Procedure Coding: When to Use the Modifier 53
This is part of the Modifier Series, the articles include:
Modifier 53 is outlined for use on CPT codes in order to indicate discontinued services. This means it should be applied to CPTs which represent diagnostic procedures or surgical services that were discontinued by the provider. Modifier 53 is for professional physician services and would not apply to ASC procedures. Most often, the discontinuation of the procedure is due to unforeseen extenuating circumstances that could threaten the wellbeing of the patient if the service were to be performed.
Now, modifier 53 is somewhat similar to modifier 52 for reduced services, but please note these two are distinctly different as far as how they should be correctly used. These modifiers can be confusing, and applying them incorrectly can lead to underpayment or even denials. We’ll be examining and clarifying modifier 52 in a later article in this series, so for now let’s take a closer look at modifier 53 and when it would apply.
Why modifier 53 is important
Modifier 53 could almost be referred to as a forgotten modifier; practices forget or simply never learn how to appropriately use it. This is partially because there’s no set definition for ‘extenuating circumstances,’ leaving it open to interpretation and diminishing appropriate use. It’s especially unfortunate how disused modifier 53 is, because by not using it, practices miss out on partial payment for the work that was done by getting reimbursed for the expense of procedural prep. Using modifier 53 when the procedure is discontinued also ensures the chance for the provider to fully bill that same procedure later, when it can be performed in its entirety.
Defining Modifier 53
As noted earlier, the qualifying discontinued service codes for modifier 53 are very specific. CPT® Appendix A states, “…. due to extenuating circumstances or those that threaten the well being of the patient, it may be necessary to indicate that a surgical or diagnostic procedure was started but discontinued. This circumstance may be reported by adding the modifier ‘53’ to the code reported by the physician for the discontinued procedure.”
Circumstances for applying modifier 53 would not include a change to the procedure that was planned or expected by the provider, so first and foremost you’ll need to know why the provider decided to cancel the procedure after they’d already begun. Another important thing to note is that 53 should be used after surgical prep and/or anesthesia is administered, hence discontinued, which indicates a procedure was started in the first place. To help illustrate when an applicable situation could arise, let’s look at examples of modifier 53 in use.
Correct Use of Modifier 53
A patient is seen in an oncology office for treatment of menorrhagia and the physician decides to do an endometrial biopsy. When the provider attempts to perform this biopsy, however, she’s unable to carry it out due to risk of uterine perforation. In this scenario, the doctor would bill 58100 -53 to indicate the biopsy was started but aborted because of the threat to the health of the patient.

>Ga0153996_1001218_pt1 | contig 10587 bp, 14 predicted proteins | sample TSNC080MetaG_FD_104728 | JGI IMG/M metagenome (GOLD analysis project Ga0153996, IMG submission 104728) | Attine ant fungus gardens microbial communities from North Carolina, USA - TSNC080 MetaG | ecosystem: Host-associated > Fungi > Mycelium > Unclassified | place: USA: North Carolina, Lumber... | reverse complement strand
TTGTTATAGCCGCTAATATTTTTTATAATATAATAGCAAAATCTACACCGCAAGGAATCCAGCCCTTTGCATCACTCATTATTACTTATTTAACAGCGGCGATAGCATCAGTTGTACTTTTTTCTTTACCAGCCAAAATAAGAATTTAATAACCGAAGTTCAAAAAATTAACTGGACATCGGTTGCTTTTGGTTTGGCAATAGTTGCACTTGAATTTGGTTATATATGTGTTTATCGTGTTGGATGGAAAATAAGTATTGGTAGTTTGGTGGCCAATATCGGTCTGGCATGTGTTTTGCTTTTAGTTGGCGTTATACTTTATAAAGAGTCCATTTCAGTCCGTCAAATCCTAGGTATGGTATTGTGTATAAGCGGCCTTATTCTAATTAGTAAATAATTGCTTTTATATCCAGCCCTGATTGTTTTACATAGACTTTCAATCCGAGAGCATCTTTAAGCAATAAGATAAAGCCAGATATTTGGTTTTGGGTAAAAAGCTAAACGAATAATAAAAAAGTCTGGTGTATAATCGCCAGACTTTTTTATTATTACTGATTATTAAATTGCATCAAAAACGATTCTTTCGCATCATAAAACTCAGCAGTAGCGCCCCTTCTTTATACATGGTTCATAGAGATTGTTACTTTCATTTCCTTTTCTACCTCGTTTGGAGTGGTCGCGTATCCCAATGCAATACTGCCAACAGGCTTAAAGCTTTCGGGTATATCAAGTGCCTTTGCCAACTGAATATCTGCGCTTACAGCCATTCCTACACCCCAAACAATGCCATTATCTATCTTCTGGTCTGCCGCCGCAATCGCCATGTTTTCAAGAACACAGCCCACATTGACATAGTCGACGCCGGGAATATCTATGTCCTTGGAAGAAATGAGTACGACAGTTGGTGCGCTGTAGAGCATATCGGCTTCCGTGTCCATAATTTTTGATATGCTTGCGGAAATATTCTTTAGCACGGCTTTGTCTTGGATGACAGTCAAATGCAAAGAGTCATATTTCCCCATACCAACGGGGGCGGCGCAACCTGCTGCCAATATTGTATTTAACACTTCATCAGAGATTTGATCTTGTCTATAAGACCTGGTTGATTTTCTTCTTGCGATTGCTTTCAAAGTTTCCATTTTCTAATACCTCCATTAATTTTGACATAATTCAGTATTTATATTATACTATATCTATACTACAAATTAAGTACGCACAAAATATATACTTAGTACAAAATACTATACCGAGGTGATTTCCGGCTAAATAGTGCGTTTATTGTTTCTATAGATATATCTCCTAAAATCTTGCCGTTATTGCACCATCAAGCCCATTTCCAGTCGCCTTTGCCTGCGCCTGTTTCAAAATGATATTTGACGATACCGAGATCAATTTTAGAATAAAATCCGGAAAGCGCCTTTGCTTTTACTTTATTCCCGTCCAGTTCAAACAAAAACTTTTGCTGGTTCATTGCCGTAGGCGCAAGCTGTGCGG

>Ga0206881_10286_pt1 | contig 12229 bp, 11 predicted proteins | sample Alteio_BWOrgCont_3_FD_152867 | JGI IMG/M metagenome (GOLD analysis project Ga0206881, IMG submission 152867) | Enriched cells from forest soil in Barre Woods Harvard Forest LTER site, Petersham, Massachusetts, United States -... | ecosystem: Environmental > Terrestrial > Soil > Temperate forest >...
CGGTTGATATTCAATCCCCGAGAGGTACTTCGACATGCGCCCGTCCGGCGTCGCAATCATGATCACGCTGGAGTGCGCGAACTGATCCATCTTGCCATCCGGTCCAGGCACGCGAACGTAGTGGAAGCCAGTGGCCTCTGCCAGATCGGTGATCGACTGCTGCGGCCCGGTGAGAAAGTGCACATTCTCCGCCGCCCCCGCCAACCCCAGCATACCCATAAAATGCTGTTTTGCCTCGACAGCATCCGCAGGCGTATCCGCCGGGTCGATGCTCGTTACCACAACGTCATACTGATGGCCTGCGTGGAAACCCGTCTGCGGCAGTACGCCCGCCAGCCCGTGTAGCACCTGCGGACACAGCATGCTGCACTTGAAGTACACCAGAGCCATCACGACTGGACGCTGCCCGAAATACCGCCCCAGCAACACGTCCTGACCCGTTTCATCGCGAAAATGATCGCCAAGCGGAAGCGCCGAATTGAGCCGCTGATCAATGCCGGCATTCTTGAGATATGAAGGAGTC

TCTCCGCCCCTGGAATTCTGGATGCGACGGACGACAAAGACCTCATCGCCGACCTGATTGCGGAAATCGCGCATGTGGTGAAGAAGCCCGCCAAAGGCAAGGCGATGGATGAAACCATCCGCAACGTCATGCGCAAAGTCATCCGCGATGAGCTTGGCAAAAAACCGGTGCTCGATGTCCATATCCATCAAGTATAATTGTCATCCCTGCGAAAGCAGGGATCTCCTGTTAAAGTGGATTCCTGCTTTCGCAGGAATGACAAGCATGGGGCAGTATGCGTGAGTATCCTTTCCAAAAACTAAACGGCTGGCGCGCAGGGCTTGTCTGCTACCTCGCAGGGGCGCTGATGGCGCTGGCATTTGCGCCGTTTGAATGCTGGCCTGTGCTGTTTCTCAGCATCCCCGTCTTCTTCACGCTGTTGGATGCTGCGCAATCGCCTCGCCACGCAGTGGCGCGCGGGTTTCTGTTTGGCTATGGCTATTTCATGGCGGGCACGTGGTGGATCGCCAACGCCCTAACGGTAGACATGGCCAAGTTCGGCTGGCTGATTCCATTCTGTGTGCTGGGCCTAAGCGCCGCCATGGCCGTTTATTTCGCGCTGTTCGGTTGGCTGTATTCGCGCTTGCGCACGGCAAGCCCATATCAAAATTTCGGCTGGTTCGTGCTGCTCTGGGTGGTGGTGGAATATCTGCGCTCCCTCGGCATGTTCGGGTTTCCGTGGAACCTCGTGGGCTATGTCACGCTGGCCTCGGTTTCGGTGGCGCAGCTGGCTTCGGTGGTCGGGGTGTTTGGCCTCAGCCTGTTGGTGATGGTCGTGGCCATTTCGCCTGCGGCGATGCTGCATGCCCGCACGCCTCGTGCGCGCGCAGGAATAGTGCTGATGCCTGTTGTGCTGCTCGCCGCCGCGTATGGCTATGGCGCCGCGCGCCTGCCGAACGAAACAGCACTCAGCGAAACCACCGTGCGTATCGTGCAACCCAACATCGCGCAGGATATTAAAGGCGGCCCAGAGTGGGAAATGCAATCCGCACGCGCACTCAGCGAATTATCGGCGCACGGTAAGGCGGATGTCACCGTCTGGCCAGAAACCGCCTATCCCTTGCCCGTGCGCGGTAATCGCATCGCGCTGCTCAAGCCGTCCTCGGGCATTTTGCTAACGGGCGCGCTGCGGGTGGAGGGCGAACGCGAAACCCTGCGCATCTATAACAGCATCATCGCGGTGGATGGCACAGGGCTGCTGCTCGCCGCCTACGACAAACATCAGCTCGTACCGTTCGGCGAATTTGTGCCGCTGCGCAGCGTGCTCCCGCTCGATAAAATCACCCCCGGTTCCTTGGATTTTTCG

A provider starts the procedure for a colonoscopy, but is unable to advance the colonoscope to the proper location due to poor colon preparation. This provider bills 45378-53 to show the procedure was started but unable to be fully performed due to extenuating circumstances.
A surgeon has a patient under anesthesia and fully prepared to proceed with surgery. However, the physician cuts himself and therefore cannot carry out the operation. Modifier 53 may apply to the surgical CPT to indicate an extenuating circumstance that prevented the procedure from being performed. In this scenario, the surgical prep and anesthesia indicate the procedure had already begun, but had to be discontinued.
When Not to Use Modifier 53
Modifier 53 would not apply for:
- Elective cancellation of a procedure
- Discontinued surgeries prior to anesthesia or surgical prep
- Evaluation and management (E/M) CPTs
- Time-based codes (such as for critical care)
Remember Your Supporting Documentation
Payers are very likely to request supporting documentation when you attach modifier 53 to your claims. Detailed documentation will help you secure appropriate payment for the work you did, so remember to notate the following:
- Each step of the procedure you were able to complete
- The percentage of the procedure that was performed (for example, 35% complete)
- Explanation of why you were unable to move forward with the procedure
Having this documentation complete and readily available for payer review can help you receive reimbursement in a much more timely manner.